In order to bring you the best possible user experience, this site uses Javascript. If you are seeing this message, it is likely that the Javascript option in your browser is disabled. For optimal viewing of this site, please ensure that Javascript is enabled for your browser.
 EMAIL TO FRIEND     |      PRINTER FRIENDLY     |    
          advertisement

Arthroscopy

- Summary
- About arthroscopy
- Conditions treated
- Before, during and after
- Potential benefits
- Questions for your doctor

Reviewed By:
Vikas Garg, M.D., MSA

Summary

Arthroscopy is the examination of a joint with a device called an arthroscope inserted through a small incision in the skin. An arthroscope is a small, illuminated camera at the end of a narrow tube. It is connected to a monitor to allow for examination, diagnosis and repair of joint problems.

Sometimes arthroscopy is used only to do a visual inspection and make a diagnosis.  With arthroscopic surgery, instruments such as scissors or lasers are inserted through additional small incisions that are much less invasive than traditional open surgeries.

Arthroscopy can be used in treating a number of conditions. In many cases, such as osteoarthritis, this treatment addresses certain symptoms and may be only  temporary. However, it may be the only needed treatment for certain other conditions, particularly trauma to a joint, such as torn cartilage (meniscus) in the knee.

Osteoarthritis is the most common type of arthritis and is caused by joint cartilage deterioration. Medial meniscus injury (and knee pain) can occur by twisting the knee violently or by normal aging.

Before the procedure, the patient’s medical history is evaluated and a physician performs a physical examination. X-rays are taken of the joint, and other tests such as MRI or blood tests may be performed.

Arthroscopy is performed with the patient under anesthesia. The surgeon makes an incision in the skin near the joint and inserts an arthroscope. Surgical instruments can be inserted to repair or remove damaged tissues. However, arthroscopy cannot resolve some joint problems, which may need traditional open surgery.

It is usually an outpatient surgery, with the patient going home after spending a few hours in a recovery room. Medications may be prescribed for pain, inflammation and prevention of infection. The patient can usually resume normal activities in a few days.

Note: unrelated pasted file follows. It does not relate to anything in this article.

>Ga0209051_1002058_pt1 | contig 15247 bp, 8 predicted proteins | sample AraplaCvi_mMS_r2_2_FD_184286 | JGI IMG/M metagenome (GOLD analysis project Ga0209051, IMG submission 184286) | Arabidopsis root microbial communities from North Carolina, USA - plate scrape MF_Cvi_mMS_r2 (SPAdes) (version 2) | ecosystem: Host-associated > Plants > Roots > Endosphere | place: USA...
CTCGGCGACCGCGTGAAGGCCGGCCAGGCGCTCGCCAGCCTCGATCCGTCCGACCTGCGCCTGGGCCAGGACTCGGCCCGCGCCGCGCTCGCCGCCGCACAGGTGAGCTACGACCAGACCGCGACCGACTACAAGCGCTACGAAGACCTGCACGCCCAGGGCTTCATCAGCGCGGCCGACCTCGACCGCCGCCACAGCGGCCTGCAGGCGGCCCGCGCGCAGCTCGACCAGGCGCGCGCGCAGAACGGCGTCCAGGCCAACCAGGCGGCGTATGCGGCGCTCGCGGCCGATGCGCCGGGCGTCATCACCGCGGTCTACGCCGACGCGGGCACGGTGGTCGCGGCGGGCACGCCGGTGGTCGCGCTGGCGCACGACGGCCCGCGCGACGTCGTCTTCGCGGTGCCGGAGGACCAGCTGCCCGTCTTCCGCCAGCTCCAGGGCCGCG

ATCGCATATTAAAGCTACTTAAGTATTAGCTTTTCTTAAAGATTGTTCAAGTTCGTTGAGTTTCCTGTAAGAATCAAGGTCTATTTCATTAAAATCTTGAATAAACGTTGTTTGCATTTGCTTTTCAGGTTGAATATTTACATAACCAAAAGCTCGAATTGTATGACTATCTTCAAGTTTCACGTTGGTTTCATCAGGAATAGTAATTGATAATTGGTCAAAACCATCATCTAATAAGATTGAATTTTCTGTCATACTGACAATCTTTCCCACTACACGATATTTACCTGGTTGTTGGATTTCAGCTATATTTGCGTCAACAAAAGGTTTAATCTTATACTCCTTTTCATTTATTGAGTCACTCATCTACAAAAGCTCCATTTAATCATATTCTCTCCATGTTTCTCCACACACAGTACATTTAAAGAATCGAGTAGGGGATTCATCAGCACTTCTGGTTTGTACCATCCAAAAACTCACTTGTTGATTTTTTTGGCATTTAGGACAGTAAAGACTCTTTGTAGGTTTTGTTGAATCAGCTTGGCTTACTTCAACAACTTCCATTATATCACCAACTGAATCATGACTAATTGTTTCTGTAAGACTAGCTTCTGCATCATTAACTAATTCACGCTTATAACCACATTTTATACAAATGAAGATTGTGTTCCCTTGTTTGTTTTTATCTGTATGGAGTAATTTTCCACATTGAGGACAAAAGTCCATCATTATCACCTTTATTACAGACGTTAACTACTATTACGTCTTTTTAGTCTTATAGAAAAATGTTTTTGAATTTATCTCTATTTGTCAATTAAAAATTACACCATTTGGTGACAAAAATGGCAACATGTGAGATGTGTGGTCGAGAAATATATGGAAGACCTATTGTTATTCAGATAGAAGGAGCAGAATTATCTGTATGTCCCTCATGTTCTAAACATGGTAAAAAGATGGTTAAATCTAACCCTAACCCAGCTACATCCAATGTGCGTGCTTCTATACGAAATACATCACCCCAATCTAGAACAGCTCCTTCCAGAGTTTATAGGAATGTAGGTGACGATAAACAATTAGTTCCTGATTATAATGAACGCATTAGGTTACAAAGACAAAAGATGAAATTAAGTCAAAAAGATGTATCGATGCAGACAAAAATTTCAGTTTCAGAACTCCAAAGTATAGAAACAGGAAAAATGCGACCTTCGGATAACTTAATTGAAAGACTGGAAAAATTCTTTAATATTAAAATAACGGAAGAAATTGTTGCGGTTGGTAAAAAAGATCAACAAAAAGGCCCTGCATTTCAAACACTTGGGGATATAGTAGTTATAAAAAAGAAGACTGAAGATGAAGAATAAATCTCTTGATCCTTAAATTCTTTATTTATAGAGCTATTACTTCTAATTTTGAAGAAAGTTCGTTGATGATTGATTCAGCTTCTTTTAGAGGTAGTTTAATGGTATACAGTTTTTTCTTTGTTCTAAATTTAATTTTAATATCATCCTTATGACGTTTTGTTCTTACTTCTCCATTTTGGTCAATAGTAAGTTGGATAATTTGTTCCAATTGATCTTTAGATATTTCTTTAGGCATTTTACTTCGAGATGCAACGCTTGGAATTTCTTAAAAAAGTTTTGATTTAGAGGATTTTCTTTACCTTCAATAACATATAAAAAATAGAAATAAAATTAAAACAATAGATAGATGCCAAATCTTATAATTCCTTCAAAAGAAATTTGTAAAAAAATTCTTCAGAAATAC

Risks of arthroscopy are low, and complications are rare. When they do occur, complications are usually minor and treatable.

page 1 of 6 | Next Page




Review Date: 04-19-2007
Video

Living near a highway is now linked with rheumatoid arthritis.

Andrea Metcalf talks about treating aching joints.

Understanding how joints work is the first step to dealing with the pain of osteoarthritis

Dr. Nancy Snyderman reports on the relationship between your brain...

Big babies have an increased risk for developing rheumatoid...

Treating symptoms of pain when doctors can't find the cause.

News from Dr. Nancy Snyderman

Dr. Nancy Snyderman

Helpful tips and information on health and weight loss

Get the information you need
advertisement
advertisement

YourTotalHealth      

Home  |  Health Centers  |  Health A-Z  |  Staying Healthy  |  Diet & Fitness  |  Woman & Family  |   |   |  

also on iVision:  |   |   |   |   |   |   | 

 |   |  Site Map  |   | 

Copyright (c) 2000-2009 iVision Inc. All rights reserved. The information provided on this site is intended for your general knowledge only and is not a substitute for professional medical advice or treatment for specific medical conditions. You should not use this information to diagnose or treat a health problem or disease without consulting with a qualified healthcare provider. Please consult your healthcare provider with any questions or concerns you may have regarding your condition.